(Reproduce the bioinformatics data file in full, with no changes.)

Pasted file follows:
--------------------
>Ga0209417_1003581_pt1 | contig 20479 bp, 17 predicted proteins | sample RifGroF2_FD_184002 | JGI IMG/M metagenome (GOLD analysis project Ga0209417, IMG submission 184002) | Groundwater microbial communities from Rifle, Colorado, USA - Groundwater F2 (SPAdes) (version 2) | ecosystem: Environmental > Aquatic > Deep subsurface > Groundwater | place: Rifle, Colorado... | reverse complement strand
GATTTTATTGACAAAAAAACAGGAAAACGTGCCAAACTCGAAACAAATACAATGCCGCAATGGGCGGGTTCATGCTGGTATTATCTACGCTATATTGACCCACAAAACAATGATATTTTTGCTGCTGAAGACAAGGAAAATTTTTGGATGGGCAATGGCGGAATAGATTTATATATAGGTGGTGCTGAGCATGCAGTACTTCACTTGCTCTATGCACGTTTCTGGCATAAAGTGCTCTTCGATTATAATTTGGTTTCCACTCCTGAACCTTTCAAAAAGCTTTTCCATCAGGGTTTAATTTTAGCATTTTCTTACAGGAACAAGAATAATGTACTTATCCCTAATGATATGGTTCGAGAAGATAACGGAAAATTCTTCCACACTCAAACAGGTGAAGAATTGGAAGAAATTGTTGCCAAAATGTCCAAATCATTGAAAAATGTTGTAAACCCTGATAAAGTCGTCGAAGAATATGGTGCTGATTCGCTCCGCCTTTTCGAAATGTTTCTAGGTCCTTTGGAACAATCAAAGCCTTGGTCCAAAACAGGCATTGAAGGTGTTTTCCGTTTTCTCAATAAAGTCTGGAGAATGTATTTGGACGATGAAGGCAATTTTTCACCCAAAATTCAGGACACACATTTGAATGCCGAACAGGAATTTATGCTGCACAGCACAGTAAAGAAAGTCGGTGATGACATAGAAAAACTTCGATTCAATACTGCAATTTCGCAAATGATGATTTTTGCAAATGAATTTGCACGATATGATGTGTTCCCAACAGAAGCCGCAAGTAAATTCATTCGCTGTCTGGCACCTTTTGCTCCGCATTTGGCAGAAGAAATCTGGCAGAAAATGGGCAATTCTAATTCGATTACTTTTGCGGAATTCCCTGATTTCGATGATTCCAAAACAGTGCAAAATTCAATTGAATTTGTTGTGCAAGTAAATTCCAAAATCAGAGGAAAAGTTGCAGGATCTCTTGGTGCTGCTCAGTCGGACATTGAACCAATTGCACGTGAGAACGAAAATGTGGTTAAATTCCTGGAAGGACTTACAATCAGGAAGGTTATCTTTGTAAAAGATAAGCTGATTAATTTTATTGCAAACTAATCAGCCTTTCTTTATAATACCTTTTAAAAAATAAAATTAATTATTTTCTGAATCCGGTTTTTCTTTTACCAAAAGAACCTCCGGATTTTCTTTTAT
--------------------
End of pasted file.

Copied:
>Ga0209417_1003581_pt1 | contig 20479 bp, 17 predicted proteins | sample RifGroF2_FD_184002 | JGI IMG/M metagenome (GOLD analysis project Ga0209417, IMG submission 184002) | Groundwater microbial communities from Rifle, Colorado, USA - Groundwater F2 (SPAdes) (version 2) | ecosystem: Environmental > Aquatic > Deep subsurface > Groundwater | place: Rifle, Colorado... | reverse complement strand
GATTTTATTGACAAAAAAACAGGAAAACGTGCCAAACTCGAAACAAATACAATGCCGCAATGGGCGGGTTCATGCTGGTATTATCTACGCTATATTGACCCACAAAACAATGATATTTTTGCTGCTGAAGACAAGGAAAATTTTTGGATGGGCAATGGCGGAATAGATTTATATATAGGTGGTGCTGAGCATGCAGTACTTCACTTGCTCTATGCACGTTTCTGGCATAAAGTGCTCTTCGATTATAATTTGGTTTCCACTCCTGAACCTTTCAAAAAGCTTTTCCATCAGGGTTTAATTTTAGCATTTTCTTACAGGAACAAGAATAATGTACTTATCCCTAATGATATGGTTCGAGAAGATAACGGAAAATTCTTCCACACTCAAACAGGTGAAGAATTGGAAGAAATTGTTGCCAAAATGTCCAAATCATTGAAAAATGTTGTAAACCCTGATAAAGTCGTCGAAGAATATGGTGCTGATTCGCTCCGCCTTTTCGAAATGTTTCTAGGTCCTTTGGAACAATCAAAGCCTTGGTCCAAAACAGGCATTGAAGGTGTTTTCCGTTTTCTCAATAAAGTCTGGAGAATGTATTTGGACGATGAAGGCAATTTTTCACCCAAAATTCAGGACACACATTTGAATGCCGAACAGGAATTTATGCTGCACAGCACAGTAAAGAAAGTCGGTGATGACATAGAAAAACTTCGATTCAATACTGCAATTTCGCAAATGATGATTTTTGCAAATGAATTTGCACGATATGATGTGTTCCCAACAGAAGCCGCAAGTAAATTCATTCGCTGTCTGGCACCTTTTGCTCCGCATTTGGCAGAAGAAATCTGGCAGAAAATGGGCAATTCTAATTCGATTACTTTTGCGGAATTCCCTGATTTCGATGATTCCAAAACAGTGCAAAATTCAATTGAATTTGTTGTGCAAGTAAATTCCAAAATCAGAGGAAAAGTTGCAGGATCTCTTGGTGCTGCTCAGTCGGACATTGAACCAATTGCACGTGAGAACGAAAATGTGGTTAAATTCCTGGAAGGACTTACAATCAGGAAGGTTATCTTTGTAAAAGATAAGCTGATTAATTTTATTGCAAACTAATCAGCCTTTCTTTATAATACCTTTTAAAAAATAAAATTAATTATTTTCTGAATCCGGTTTTTCTTTTACCAAAAGAACCTCCGGATTTTCTTTTAT